53. These entertainments brought him great honor and popularity; but on the other side he created no less envy to himself, in that he committed the government of his provinces and legions into the hands of friends as his lieutenants, whilst he himself was going about and spending his time with his wife in all the places of amusement in Italy; whether it were he was so fond of her himself, or she so fond of him, and he unable to distress her by going away, for this also is stated. And the love displayed by this young wife for her elderly husband was a matter of general note, to be attributed, it would seem, to his constancy in married life, and to his dignity of manner, which in familiar intercourse was tempered with grace and gentleness, and was particularly attractive to women, as even Flora, the courtesan, may be thought good enough evidence to prove. It once happened in a public assembly, as they were at an electionof the aediles, that the people came to blows, and several about Pompey were slain, so that he, finding himself all bloody, ordered a change of apparel; but the servants who brought home his clothes, making a great bustle and hurry about the house, it chanced that the young lady, who was then with child, saw his gown all stained with blood; upon which she dropped immediately into a swoon, and was hardly brought to life again; however, what with her fright and suffering, she fell into labor and miscarried; even those who chiefly censured Pompey for his friendship to Caesar, could not reprove him for his affection to so attached a wife. Afterwards she was great again, and brought to bed of a daughter, but died in childbed; neither did the infant outlive her mother many days. Pompey had prepared all things for the interment of her corpse at his house near Alba, but the people seized upon it by force, and performed the solemnities in the field of Mars, rather in compassion for the young lady, than in favor either for Pompey or Caesar; and yet of these two, the people seemed at that time to pay Caesar a greater share of honor in his absence, than to Pompey, though he was present.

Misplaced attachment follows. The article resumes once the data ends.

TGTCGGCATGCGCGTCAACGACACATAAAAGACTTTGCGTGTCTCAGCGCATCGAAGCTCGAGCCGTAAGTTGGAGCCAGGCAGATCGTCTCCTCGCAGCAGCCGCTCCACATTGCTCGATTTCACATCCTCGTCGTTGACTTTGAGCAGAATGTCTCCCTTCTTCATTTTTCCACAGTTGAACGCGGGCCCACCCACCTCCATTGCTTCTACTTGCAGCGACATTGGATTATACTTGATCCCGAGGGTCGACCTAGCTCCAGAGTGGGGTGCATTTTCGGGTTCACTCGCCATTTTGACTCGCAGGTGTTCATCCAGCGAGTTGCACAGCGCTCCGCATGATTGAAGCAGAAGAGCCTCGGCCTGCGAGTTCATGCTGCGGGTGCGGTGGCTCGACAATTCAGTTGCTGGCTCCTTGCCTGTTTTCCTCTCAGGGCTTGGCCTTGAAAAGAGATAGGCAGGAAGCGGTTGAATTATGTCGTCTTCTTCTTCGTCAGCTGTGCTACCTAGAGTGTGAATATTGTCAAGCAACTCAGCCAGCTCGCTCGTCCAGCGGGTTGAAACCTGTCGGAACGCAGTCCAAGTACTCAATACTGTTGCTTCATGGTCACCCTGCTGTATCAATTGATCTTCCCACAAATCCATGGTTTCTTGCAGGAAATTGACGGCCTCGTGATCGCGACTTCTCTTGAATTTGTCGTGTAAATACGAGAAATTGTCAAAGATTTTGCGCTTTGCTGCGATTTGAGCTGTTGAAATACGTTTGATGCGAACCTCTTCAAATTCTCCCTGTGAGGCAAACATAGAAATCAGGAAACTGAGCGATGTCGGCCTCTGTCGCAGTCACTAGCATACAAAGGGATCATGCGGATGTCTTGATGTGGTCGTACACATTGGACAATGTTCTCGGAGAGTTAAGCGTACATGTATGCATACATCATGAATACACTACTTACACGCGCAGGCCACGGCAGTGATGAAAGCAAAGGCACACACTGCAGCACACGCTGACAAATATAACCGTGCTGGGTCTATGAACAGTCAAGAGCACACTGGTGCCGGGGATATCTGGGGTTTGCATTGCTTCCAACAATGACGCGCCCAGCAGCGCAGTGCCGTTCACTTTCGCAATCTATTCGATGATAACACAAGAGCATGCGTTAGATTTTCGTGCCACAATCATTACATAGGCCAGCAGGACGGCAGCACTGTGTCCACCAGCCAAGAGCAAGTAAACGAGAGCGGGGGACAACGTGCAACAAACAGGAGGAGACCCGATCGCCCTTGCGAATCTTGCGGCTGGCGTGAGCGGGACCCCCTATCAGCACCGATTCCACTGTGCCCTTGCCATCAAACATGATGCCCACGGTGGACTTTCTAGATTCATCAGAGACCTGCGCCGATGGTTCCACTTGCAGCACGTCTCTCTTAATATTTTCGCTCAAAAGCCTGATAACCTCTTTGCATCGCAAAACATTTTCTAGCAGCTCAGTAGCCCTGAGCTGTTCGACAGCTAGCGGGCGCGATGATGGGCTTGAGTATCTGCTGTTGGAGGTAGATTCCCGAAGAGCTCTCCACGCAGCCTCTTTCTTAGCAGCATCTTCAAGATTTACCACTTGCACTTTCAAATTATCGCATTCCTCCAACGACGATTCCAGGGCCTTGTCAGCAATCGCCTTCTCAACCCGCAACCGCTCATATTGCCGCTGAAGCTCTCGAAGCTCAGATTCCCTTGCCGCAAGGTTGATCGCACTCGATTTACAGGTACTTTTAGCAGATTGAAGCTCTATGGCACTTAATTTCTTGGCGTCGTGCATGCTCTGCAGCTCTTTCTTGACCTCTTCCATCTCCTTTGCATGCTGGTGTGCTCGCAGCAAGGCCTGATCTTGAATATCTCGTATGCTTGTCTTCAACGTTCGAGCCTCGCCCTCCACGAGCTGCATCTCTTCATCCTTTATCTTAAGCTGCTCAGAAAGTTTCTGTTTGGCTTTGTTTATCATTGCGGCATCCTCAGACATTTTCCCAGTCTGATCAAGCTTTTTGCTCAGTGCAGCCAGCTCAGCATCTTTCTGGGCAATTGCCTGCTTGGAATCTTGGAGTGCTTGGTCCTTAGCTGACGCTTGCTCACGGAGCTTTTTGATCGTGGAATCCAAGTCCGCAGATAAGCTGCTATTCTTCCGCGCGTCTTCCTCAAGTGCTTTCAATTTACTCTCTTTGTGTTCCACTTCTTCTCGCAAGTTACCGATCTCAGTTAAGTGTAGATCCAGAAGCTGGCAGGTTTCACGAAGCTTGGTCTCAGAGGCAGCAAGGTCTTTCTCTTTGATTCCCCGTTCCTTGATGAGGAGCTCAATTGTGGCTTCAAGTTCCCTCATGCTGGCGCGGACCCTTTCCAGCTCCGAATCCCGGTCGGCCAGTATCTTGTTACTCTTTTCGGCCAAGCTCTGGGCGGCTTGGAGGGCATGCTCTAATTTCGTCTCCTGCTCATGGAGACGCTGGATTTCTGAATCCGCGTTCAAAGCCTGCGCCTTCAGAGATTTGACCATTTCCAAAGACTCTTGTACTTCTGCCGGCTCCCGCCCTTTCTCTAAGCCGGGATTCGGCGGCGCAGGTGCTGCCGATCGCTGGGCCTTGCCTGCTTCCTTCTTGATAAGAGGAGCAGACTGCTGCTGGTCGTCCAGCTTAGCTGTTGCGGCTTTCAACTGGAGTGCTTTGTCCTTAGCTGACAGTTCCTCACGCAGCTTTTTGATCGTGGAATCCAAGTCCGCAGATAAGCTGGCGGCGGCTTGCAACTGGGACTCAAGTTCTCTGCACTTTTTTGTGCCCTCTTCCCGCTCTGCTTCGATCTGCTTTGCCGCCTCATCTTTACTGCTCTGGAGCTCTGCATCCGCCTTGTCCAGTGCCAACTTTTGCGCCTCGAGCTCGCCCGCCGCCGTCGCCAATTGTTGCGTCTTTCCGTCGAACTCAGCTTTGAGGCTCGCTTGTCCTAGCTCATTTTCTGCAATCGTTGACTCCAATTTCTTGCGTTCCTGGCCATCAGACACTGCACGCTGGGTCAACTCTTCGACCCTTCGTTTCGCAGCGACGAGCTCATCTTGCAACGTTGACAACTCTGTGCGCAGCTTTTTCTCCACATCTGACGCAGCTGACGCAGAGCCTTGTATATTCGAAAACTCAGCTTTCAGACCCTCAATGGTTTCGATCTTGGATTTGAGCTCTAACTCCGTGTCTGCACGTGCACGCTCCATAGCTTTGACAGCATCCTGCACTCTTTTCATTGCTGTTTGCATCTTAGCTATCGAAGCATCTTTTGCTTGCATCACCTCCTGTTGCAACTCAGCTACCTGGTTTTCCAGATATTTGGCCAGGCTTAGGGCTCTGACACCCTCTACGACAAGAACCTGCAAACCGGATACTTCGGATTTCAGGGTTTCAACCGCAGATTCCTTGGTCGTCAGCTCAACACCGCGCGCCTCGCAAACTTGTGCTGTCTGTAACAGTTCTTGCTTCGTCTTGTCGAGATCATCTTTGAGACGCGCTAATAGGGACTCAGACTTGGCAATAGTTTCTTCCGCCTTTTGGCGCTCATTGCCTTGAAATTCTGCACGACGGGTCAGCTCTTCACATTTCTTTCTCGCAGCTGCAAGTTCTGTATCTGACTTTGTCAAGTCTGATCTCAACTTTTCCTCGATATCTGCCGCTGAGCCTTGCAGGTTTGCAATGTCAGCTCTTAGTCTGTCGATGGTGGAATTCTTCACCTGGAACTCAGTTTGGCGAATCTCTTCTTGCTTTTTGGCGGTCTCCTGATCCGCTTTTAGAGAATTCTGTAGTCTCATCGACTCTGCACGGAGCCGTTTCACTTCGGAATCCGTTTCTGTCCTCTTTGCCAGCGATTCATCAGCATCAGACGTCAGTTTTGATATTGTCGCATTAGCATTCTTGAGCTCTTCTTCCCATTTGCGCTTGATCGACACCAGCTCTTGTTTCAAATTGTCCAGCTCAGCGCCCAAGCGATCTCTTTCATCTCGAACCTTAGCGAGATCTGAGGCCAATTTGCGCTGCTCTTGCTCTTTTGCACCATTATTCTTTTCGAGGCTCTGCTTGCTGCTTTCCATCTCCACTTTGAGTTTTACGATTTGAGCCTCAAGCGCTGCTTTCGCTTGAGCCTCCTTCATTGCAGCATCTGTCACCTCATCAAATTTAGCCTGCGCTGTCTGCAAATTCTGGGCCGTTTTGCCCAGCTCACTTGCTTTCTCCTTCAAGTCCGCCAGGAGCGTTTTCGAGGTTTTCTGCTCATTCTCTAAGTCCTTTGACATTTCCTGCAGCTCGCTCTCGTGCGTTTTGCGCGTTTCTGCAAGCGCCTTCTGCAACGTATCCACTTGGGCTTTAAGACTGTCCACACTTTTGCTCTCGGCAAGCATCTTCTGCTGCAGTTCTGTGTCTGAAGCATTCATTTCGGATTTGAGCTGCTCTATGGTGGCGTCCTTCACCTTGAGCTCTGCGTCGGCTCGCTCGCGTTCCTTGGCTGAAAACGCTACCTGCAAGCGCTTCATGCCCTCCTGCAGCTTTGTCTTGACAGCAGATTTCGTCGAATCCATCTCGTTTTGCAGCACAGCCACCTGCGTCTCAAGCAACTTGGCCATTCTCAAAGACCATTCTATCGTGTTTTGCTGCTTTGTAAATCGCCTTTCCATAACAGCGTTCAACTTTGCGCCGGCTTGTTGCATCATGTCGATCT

For the city now at once began to roll and swell, so to say, with the stir of the coming storm. Things everywhere were in a state of agitation, and everybody's discourse tended to division, now that death had put an end to that relation which hitherto had been a disguise rather than restraint to the ambition of these men. Besides, not long after came messengers from Parthia with intelligence of the death of Crassus there, by which another safeguard against civil war was removed, since both Caesar and Pompey kept their eyes on Crassus, and awe of him held them together more or less within the bounds of fair-dealing all his lifetime. But when fortune had taken away this second, whose province it might have been to revenge the quarrel of the conquered, you might then say with the comic poet, The combatants are waiting to begin, Smearing their hands with dust and oiling each his skin. So inconsiderable a thing is fortune in respect of human nature, and so insufficient to give content to a covetous mind, that an empire of that mighty extent and sway could not satisfy the ambition of two men; and though they knew and had read, that The gods, when they divided out 'twixt three, This massive universe, heaven, hell, and sea, Each one sat down contented on his throne, And undisturbed each god enjoys his own, yet they thought the whole Roman empire not sufficient to contain them, though they were but two.